Hillman tags her comment and shifts in his seat. He doesn’t tag his own arousal.
As they approach the fateful moment, both tense.
“I’ve watched this a hundred times,” Jim says.
“Me too,” Rita says. “It’s like every time he comes home.”
“Except this time we haven’t been able to replay it for each other.”
“Let’s begin,” Hillman says.
Rita’s replay opens with her sitting on their wraparound porch. Jim is calling to her from the sidewalk. She waves and looks down at the old hardcover book in her lap. (“She’s old-fashioned too,” Hillman notes.) Every time Jim sings her name as he crosses the lawn, her eyes are tugged away from the page. Hillman hears Jim bounce up the steps. Rita reads one more sentence, closes the book on her finger and gets up to greet him. He hugs her, and she pulls free.
“What’s wrong?” he says.
The sensory recorder shakes. “I don’t know.” She hugs him tentatively and stops. “Hugging you makes me feel so far away.”
“Then I should get closer.” Jim envelops her. She squirms out of his grasp and backs into the house. “No, it’s better when you’re over there,” she says. The screen door squeals closed between them.
In Jim’s replay he sees Rita on the porch and calls from the sidewalk. She doesn’t respond. He calls again. Her head stays bowed. The third time, he yells. She looks up, waves and looks down again. He sings her name as he runs across the lawn, trying to get her attention. He bounces up the stairs and waits for her to close her book. They hug, and the world goes wrong. The screen door latch clicks, and the replay stops.
Rita holds out a tissue. Jim can’t take it, as if the paper will conduct his touch.
Hillman says, “Let’s keep going.”
In many ways the next two weeks mirror the previous one. They commute together and eat together. They talk less, however. They go out of their way not to touch. By the end Jim is sitting across the living room, although he would clearly scoop Rita up in his arms when she says they should see a doctor named Hillman that her friend recommended.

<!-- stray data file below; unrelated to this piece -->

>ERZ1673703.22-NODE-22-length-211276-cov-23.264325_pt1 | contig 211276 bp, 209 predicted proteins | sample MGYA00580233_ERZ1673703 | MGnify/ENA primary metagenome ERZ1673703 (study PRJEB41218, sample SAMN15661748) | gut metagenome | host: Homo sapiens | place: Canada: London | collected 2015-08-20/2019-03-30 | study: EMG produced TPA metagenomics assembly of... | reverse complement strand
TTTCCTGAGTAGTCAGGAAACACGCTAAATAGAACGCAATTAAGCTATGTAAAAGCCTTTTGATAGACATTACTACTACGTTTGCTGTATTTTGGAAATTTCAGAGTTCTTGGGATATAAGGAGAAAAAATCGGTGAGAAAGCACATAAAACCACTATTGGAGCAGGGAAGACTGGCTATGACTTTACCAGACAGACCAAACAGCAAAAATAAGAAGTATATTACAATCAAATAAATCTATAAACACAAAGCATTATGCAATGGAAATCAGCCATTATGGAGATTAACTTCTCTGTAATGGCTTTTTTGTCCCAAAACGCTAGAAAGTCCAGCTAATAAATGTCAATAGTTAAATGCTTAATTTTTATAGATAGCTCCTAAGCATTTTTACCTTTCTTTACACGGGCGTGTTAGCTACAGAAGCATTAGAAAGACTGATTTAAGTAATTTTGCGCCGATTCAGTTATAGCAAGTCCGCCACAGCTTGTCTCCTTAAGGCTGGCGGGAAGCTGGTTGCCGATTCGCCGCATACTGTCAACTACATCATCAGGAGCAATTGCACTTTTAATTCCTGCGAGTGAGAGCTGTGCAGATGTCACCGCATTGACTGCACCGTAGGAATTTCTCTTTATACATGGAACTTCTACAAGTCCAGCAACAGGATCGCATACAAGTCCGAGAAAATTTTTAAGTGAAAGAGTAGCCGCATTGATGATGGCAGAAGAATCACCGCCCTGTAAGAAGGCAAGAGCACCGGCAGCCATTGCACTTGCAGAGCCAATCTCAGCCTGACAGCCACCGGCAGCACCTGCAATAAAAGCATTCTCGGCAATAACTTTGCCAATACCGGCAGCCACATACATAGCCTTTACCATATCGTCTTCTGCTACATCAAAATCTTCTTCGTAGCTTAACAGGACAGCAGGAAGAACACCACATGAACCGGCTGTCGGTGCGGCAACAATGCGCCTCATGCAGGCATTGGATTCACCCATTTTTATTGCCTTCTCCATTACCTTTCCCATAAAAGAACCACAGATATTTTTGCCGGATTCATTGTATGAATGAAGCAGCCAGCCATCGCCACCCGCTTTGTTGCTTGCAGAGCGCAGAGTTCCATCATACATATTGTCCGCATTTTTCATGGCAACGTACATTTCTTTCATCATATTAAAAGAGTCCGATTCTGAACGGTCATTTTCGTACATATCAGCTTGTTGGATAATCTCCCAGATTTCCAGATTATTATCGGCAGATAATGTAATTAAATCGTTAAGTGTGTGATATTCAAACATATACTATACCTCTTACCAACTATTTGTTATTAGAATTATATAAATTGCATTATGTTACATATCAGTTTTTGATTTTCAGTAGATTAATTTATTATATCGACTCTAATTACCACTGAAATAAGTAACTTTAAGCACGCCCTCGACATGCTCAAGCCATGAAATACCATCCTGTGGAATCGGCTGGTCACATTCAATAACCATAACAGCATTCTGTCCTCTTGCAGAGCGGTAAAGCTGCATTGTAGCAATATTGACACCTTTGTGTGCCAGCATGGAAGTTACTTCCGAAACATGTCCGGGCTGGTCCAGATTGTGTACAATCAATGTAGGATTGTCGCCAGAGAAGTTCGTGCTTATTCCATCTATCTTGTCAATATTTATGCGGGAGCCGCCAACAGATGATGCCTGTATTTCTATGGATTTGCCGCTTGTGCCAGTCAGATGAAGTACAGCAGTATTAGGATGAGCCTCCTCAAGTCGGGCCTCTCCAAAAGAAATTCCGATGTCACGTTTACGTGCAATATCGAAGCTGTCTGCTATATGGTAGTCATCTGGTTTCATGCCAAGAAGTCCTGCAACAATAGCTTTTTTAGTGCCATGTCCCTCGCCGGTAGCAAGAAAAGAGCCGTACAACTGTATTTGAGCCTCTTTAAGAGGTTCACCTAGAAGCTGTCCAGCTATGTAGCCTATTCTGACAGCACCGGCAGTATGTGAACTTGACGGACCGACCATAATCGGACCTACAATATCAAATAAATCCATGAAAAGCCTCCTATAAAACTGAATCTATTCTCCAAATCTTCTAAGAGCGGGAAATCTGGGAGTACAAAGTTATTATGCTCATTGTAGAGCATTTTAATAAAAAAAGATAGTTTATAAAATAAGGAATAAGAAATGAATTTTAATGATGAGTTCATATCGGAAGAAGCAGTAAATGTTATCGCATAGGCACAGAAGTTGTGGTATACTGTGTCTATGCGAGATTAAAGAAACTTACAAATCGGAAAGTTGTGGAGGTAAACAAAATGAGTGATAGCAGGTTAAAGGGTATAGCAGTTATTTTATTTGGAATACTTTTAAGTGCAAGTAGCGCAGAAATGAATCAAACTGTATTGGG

“That’s enough,” Hillman says. They disengage and, although the replays took only ten minutes, they stretch. “Rita, you’ve said it hurts when Jim touches you, but in the replay you said Jim’s hug made you feel ‘so far away.’ What did you mean by that?”
“It’s tough to remember.”
“Take your time,” Hillman says. That’s not unusual when it comes to replays. Memories of them can replace the memories they depict.
Rita collects her thoughts. “Actually, it was like watching Jim’s replay. I was there and not there. When Jim touched me, he seemed to fly away down the porch. Then he let me go, and I snapped back into myself.”
“If you snapped back,” Hillman says, “then weren’t you moving, not Jim?”
“I suppose so.”
“Had you ever felt that way before?”
“Have you felt that way since?”
“Only when Jim touches me.”
“So it’s not pain?” Hillman says.
“No,” she says. “I guess not. It feels like pain. But it’s the absence of pain. Emptiness. Weightlessness. It’s worse than pain.”
“What’s causing it?” Jim says.
Rita closes her eyes to relive the experience and snaps them open with a gasp, “Fear, maybe. Fear of you flying away. When I think about,” she forces the next words out, “about being touched by you, it’s like I’m standing on a ledge and losing my balance.”
That further explains the heightened amygdala activity. “Again,” Hillman says, “when you put it that way, you’re the one who’s moving. Do you want to fly away?”
“No!” she says. “No. Jimmy, I don’t.”
“I won’t fly away either,” Jim says.
“I won’t let you.” Rita grits her teeth and clutches his hand until she yelps and releases it.
“What did you just feel?” Hillman says.
“Falling. Pushed off the ledge. And I could only catch myself by letting go of Jimmy.” Her face drops into her hands.